When John’s House opened in late 2014, my mum’s village of Mountsorrel was all of a flutter. A fine dining restaurant up in the Stonehurst farmhouse? How exciting! When it was awarded a Michelin star the following year, things began to change. A Waitrose opened and now, they also have The Spotted Duck. This village is one to watch!
When The Spotted Duck opened last month at the other end of the village, mum and I naturally went online to have a good nose at the menu. Looked good. Very good. We headed over last week as a treat for my stepdad’s birthday and pre-operation last supper for my mum. Not quite sure to expect but hoping it lived up the hype, we took the short stroll from their house and within 15 minutes we had a glass of prosecco in each hand!
Despite its less than glamorous spot on the main Loughborough Road and opposite a car garage, once inside you forget where you are. A calm space decorated simply with wood, shades of grey and a quarry stone bar, the restaurant is a little oasis. With around 20-30 covers at a guess, they’ve not packed the tables in and there is a bar area to have pre-drinks whilst you peruse the menu.
The menu changes frequently and as you’d expect, features plenty of locally sourced ingredients and seasonal produce. I loved the menu with its modern British dishes and would quite happily have eaten anything from it. In the end, we all made our choices from the à la carte menu (there is also a smaller set price ‘Market Menu’ available midweek).
Presentation = stunning. Service = understated yet attentive. Vibe = perfect. Music playing gave the space ambience and stopped it from feeling too stuffy. You know what I mean? When you eat somewhere fancy pants and you daren’t talk too loud?
We gobbled our way through some delicious homemade bread and were delighted and surprised when an amuse bouche arrived. Following that, we enjoyed three delicious starters. Breast of wood pigeon with new season garlic, mushroom and onion, line caught Cornish pollack scotch egg with parmesan veloute and finally, the 42 degrees Loch Duart salmon with Devon crab, mango, avocado and peanut.
I was tempted by other starters on the menu but as we’d been talking about game just that morning, I went for the wood pigeon. It was cooked pink and served with tasty roasted mushrooms and shards of onion. The winning element on the plate though was that luscious wild garlic cream. I used my bread to mop it all up!
The salmon starter was perfectly executed too and we loved the crispy, salty chicken skin alongside that delicate pink fish and sharp pearls of cod roe. For me, the mango was probably a little lost but that’s definitely a personal preference. Andy’s scotch egg was also super tasty but we all agreed that it was the veloute which made the dish. The best (and poshest) cheesy sauce I’ve ever known!
For main, I had the tenderloin of pork with pickled cabbage, garlic sausage, black pudding and parsnip puree. Andy had the single muscle rump of lamb, cured belly, onion and braised haricot beans. Mum had the roasted poussin with poached lobster, bbq onion and carrot puree.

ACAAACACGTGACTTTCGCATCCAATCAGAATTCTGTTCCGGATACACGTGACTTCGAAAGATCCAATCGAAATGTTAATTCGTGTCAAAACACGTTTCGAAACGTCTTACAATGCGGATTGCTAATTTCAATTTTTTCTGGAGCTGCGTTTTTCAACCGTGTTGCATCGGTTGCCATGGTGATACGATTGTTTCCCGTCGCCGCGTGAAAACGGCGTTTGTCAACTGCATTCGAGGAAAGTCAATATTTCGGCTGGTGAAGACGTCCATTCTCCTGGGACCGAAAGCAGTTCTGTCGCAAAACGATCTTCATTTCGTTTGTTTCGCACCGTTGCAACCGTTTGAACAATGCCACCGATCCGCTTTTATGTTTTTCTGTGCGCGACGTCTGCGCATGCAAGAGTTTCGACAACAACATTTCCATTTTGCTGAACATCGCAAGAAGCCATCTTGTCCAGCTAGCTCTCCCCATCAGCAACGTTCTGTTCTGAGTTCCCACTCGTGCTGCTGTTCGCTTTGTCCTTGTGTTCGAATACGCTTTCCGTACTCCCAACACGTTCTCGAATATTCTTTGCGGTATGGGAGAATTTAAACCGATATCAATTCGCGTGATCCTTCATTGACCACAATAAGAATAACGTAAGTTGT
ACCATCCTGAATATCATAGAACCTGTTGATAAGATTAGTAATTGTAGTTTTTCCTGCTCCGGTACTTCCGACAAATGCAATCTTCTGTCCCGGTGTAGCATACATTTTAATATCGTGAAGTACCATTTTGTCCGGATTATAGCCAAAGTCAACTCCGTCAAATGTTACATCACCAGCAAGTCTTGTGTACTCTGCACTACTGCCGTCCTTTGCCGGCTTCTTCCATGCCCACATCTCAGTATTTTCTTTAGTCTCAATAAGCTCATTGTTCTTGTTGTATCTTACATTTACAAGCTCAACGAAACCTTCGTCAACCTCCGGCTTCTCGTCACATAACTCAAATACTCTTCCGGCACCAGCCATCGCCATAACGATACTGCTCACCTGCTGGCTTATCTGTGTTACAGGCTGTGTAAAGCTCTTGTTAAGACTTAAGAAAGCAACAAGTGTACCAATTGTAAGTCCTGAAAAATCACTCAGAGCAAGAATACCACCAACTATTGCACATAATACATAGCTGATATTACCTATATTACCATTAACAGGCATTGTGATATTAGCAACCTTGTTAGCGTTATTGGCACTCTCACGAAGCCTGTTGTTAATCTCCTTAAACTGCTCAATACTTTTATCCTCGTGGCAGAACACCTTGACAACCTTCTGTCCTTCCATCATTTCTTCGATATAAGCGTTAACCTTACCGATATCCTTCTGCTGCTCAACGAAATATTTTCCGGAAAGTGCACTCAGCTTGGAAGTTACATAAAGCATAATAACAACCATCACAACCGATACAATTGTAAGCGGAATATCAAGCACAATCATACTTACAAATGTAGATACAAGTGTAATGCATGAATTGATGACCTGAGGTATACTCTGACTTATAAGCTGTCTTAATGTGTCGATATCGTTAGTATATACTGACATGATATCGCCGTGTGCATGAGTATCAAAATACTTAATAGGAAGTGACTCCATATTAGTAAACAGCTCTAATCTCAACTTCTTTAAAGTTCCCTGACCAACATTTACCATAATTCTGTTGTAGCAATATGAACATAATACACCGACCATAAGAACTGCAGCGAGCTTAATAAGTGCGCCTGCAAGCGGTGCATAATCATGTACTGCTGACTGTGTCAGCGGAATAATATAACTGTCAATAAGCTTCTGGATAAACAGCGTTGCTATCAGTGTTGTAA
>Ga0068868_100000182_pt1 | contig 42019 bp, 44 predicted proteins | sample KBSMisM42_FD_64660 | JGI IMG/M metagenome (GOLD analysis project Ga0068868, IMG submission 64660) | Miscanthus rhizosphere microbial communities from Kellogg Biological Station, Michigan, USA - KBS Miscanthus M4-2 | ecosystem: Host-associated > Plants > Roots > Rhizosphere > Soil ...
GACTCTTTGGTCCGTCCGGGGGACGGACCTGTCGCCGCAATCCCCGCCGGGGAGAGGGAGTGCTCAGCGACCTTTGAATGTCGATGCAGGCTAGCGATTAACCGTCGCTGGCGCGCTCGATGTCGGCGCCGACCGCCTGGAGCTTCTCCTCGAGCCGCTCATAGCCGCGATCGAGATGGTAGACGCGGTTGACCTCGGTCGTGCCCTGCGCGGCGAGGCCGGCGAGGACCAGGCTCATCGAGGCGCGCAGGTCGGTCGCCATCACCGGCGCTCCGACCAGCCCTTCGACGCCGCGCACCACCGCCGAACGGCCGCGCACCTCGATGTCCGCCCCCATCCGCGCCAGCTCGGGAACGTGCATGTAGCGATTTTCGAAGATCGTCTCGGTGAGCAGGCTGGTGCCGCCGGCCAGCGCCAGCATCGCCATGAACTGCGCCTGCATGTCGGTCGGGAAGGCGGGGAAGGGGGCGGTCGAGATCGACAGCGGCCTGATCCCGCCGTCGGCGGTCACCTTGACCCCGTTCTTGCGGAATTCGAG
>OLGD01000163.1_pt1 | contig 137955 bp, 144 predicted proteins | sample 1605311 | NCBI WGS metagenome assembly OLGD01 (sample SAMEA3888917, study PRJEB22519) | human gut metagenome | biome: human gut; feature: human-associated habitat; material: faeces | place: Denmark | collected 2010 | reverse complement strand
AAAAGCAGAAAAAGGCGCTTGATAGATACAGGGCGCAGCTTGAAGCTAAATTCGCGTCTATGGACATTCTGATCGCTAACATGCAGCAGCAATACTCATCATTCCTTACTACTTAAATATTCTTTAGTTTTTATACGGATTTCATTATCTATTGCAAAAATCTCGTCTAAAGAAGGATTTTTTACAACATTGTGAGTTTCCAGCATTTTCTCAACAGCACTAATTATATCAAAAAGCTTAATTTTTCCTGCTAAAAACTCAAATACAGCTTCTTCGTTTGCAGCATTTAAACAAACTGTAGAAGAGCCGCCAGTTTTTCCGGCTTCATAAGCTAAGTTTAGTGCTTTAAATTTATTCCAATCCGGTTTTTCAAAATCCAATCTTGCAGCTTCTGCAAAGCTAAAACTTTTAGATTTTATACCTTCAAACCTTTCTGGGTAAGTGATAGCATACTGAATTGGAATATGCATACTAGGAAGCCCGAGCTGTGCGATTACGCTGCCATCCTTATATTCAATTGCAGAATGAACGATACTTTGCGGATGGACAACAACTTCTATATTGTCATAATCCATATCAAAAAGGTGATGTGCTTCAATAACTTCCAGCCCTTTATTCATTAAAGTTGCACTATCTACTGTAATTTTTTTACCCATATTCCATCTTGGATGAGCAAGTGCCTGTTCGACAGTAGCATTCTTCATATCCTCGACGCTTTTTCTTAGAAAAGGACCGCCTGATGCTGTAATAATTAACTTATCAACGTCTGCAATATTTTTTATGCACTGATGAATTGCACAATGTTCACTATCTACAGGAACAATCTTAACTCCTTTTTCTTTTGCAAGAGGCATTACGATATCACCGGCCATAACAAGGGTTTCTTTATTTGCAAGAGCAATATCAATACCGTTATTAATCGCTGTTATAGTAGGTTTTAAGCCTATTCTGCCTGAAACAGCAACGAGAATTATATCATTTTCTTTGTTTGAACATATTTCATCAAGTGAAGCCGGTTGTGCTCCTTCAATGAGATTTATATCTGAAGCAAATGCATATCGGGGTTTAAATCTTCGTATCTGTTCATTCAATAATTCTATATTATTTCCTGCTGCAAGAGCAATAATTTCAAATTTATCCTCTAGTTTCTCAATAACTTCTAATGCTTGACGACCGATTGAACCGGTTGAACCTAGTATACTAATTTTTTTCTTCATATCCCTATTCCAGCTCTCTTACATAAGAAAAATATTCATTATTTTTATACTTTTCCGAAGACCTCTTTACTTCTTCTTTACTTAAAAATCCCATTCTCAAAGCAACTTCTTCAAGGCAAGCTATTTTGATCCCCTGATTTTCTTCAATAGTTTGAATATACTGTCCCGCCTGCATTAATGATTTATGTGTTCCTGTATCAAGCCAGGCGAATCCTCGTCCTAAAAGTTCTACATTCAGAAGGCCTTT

The pork dish (mine) was absolutely delicious. A large piece of pink (brave move) tenderloin was accompanied by the smoothest parsnip puree I have ever eaten. Plus, a sticky glazed pigs cheek (bonus pork!) and garlic sausage straight from heaven. This was a faultless dish. Every element complimented the one around it. Andy’s lamb was equally delicious and cooked (again) to perfection. We all agreed that the beans were a great accompaniment, seasoned well, and made a refreshing change from the usual green vegetables and potato something you’d usually expect to see.
The only real criticism we could find for the mains was that the lobster portion was on the small side, even for this type of dining. Although really that’s just us being super-picky. The peanuts were barely there and perhaps not needed at all but the poussin (leg and breast) was soft and tender.
Despite not really having room, we had two puddings between us. The beef suet sticky toffee pudding with cream (instead of vanilla ice cream – Andy’s choice) and the Yorkshire rhubarb with pistachio cake. We could smell the bonfire toffee sauce around the pudding before the plate hit the table and it tasted incredible. This was a knockout dessert and a must-have when you visit.
The rhubarb was heavenly and tender to the point of being able to slice it through with a spoon. The pistachio cake had a marzipan taste to it and a moist sponge texture which was totally delicious with the sharp tangy rhubarb. Perfection.
It was clear that The Spotted Duck means business. The team are confident enough in their product to take on Michelin-starred John’s House just down the road (my review here) and I think they’re going to win. From when we arrived, I recognised the Maître D. It took me a while to place him, he’d served us at John’s House last year. We had a good chat and he told us that the chef-owner Johnny Prince is a local guy who trained at some of the best places around the UK (including Gordon Ramsay, Le Manoir and Rutland’s Hambleton Hall). Not only is Johnny young, he’s determined and I give him a massive high five for choosing the seemingly inconspicuous Mountsorrel for his first solo venture.
Of course, my mum is convinced that her village, Mountsorrel, is the next Bray but you know what? She might just be right. Watch out John’s House because The Spotted Duck has arrived and it is SERIOUS competition!